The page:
Julia:                     Yeah. This movie makes a lot of really strong arguments for conservation and like ecological conservation particularly. I kind of love that. It's definitely not what you think it is going into it, which is a family comedy about Bigfoot.

Amanda:              Yes, and to Nancy's point, the family ends up packing up and driving out, not a single seat belt to be found as I said earlier, and George is driving dangerously in several ways like distracted driving, taking the curves a lot, like goes over a sort of bump and doesn't really slow down, and my wrote here, a hypothesis which is nothing would happen in this movie if George listened to his wife. Your thoughts.

Julia:                     Which is absolutely true, 100%. Like any 80s movie, if they just listened to the wife none of the shenanigans would happen.

Amanda:              But indeed, they don't, and George ends up hitting something in the road.

Julia:                     He's blinded by the Sun even though his wife tells him to put on sunglasses.

Amanda:              She tells him like three really good suggestions to make his driving less unsafe and he follows none of them leading to him discovering Sasquatch.

Julia:                     She does have a great line though when they hit said Bigfoot, where she goes, "Could it be a gorilla?" His response is, "I don't think they get that big around here."

Amanda:              Oh, very good.

Julia:                     Which is very good.

Amanda:              There is some good writing in here I will say.

Julia:                     Yes. There's some good comedy, good goofs. Only some dirty humor. It's not bad.

Amanda:              There's a lot sort of farcical stuff too. I found myself very amused like there wasn't a lot of plot to catch, there was sort of a pretty straightforward arc to the story, but there is some funny and kind of suspenseful moments as George like goes over, has his gun, and he goes to the body, tried to figured out what this is, and they realized that it's a Yeti.

Julia:                     Yeah. It's Bigfoot. The son makes the observation when he sees the hand of said Bigfoot, and he goes, "Do you think it's Bigfoot?" George is overwhelmed by the possibility of having discovered a Bigfoot and potentially killing Bigfoot, and now can sell the body to science or a museum or something like that.

Amanda:              Mm-hmm (affirmative).

Julia:                     Yeah. He even acknowledges that this is a major discovery, and he suggests that they bring the body back home with them. Honestly, the way that he is able to tie the body up and leverage it onto the roof of the car is very impressive and very serial killer-y and concerning.

Amanda:              Yeah, and he happens to have a tarp too, which is very good thinking, but unfortunately, the Yeti does not stay dead. They thought he was dead, but, in fact, he is not, because he begins to wake up. Then, things go awry.

Julia:                     Yes. He wakes up, they slam the brakes on the car because they've already started heading home, and they hit him once again. This time George is positive that the Bigfoot is dead, and so they continue home, still covered with the tarp and they pull into the driveway and you can see the feet hanging out underneath the tarp, and it's a very funny shot. They return to their home in Seattle.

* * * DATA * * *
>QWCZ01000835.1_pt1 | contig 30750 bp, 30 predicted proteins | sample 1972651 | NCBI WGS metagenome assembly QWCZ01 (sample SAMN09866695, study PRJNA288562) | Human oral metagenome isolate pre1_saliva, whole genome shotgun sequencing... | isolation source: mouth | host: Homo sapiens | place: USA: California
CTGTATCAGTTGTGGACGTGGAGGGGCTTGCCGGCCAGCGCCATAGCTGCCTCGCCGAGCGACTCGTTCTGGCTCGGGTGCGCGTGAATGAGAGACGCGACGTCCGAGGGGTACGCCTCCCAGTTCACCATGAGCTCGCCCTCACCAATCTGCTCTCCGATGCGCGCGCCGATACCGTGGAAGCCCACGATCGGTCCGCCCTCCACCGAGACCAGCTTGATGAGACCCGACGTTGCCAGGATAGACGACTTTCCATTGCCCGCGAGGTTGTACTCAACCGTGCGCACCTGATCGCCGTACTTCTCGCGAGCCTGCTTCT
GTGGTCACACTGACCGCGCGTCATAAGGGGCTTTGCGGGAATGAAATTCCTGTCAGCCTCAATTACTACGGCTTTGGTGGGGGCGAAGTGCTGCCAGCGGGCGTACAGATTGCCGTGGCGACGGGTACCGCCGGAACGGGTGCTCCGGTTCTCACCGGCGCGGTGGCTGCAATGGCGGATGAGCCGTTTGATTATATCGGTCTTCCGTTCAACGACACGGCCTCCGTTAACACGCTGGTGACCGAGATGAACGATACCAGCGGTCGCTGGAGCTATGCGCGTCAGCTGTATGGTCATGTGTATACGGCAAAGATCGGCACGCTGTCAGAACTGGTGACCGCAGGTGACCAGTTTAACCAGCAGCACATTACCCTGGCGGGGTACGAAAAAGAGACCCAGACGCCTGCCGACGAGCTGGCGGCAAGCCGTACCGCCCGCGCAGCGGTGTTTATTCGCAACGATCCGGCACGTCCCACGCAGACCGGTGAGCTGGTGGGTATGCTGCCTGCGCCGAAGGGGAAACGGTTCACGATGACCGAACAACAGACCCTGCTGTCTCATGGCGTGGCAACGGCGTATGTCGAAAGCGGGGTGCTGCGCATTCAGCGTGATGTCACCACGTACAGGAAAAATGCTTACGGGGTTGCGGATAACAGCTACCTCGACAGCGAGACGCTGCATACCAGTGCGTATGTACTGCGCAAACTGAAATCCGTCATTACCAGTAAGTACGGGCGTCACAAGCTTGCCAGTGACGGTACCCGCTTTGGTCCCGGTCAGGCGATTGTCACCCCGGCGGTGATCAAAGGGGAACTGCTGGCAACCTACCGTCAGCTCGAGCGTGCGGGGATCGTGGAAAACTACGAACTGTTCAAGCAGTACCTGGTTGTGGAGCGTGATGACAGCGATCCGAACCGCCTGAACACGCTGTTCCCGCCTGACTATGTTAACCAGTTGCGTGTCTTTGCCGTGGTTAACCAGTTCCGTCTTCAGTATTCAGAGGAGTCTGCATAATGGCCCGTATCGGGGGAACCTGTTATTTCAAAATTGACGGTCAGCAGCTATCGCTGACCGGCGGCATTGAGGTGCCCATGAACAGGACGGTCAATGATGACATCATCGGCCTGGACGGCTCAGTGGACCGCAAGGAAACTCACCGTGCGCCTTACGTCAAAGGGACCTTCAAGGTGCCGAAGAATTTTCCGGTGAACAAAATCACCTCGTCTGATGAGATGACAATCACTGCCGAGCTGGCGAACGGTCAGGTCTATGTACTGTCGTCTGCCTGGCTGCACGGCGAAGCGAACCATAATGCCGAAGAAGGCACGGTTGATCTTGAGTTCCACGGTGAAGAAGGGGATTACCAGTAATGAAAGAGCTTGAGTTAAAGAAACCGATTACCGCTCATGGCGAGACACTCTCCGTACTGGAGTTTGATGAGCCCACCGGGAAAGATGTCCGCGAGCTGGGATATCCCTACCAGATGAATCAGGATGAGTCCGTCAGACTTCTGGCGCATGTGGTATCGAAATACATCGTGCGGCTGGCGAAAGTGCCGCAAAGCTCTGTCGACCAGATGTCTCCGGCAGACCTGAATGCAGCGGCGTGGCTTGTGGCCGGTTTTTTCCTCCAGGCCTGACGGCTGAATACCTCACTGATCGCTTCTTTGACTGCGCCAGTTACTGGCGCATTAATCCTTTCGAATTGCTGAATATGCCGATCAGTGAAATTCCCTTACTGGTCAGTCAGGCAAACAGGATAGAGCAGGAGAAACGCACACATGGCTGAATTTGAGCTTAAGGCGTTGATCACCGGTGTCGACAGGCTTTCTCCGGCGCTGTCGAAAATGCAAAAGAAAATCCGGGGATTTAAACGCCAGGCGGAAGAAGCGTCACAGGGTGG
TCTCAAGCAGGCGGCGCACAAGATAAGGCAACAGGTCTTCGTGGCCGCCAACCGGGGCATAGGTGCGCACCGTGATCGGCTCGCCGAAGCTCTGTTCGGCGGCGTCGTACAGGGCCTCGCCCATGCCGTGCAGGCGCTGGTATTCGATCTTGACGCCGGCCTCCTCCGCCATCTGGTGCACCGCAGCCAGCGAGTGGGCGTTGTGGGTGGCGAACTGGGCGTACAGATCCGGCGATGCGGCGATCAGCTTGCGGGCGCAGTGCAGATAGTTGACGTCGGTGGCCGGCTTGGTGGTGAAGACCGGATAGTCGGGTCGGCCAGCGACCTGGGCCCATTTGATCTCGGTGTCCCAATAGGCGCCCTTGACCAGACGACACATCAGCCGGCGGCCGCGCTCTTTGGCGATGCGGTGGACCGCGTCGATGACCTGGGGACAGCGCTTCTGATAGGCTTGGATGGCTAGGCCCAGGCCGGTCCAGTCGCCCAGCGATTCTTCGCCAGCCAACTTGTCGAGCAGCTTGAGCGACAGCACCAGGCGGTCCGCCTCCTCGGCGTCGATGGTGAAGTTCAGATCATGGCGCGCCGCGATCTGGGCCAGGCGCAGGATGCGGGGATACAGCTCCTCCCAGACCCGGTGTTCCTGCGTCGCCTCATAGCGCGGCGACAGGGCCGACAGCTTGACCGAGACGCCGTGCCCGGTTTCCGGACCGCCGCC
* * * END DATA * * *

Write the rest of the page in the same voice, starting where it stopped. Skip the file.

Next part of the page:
Amanda:              Yeah. Then, we cut to the sort of B plot of this movie, which is a very hilariously intense tracker on their trails. Sees the broken stick, sees the footprints, finds a license plate that fell off of their car, which bad idea. I see this in movies all the time, like the more conspicuous your car looks, the more likely a cop is going to stop you.

Julia:                     Yeah. That's true.

Amanda:              So don't look like you're trying to transport a body home.

Julia:                     Oh, god. We get the impression later on that George and his family are big hunters as they have to hide a bunch of their taxidermy later, but even then I think you're very conspicuous, feet sticking out, even if it was a deer. It's clearly not a deer in this situation. It looks very much like a humanoid body.

Amanda:              Yeah. It sure does and the tracker is clearly on the scent literally and metaphorically and is going to end up meeting up with them back home where … Did they put Harry, the Bigfoot, in the garage? Is that where he ended up?

Julia:                     Yes. They keep the body on the top of the car, and then parked the car in the garage.

Amanda:              Got you. At some point during the night, George realizes that Harry is no longer on top of the car, and so begins a sort of nighttime farce where Harry, the Bigfoot, is walking around. He seems very menacing to the family, but we see slowly that he is just like hungry and wants to chill and is confused obviously and a little bit lost.

                                Nancy, I thought has a very smart moment where she tries to distract him with Glade, like the air freshener.

Julia:                     Because he smells terrible.

Amanda:              But my feeling … Yeah. Yeah. Right. She was like missed him and he sort of like walks toward the nice smell, but I thought like wouldn't that strike him as extremely chemical smell? Like if you were out in the woods, wouldn't smelling like compressed air and freshener be like, "Uh, I don't know."

Julia:                     Well, I think it's kind of like if you've never smelled something before and you sniff it, and you're like, "What is that?"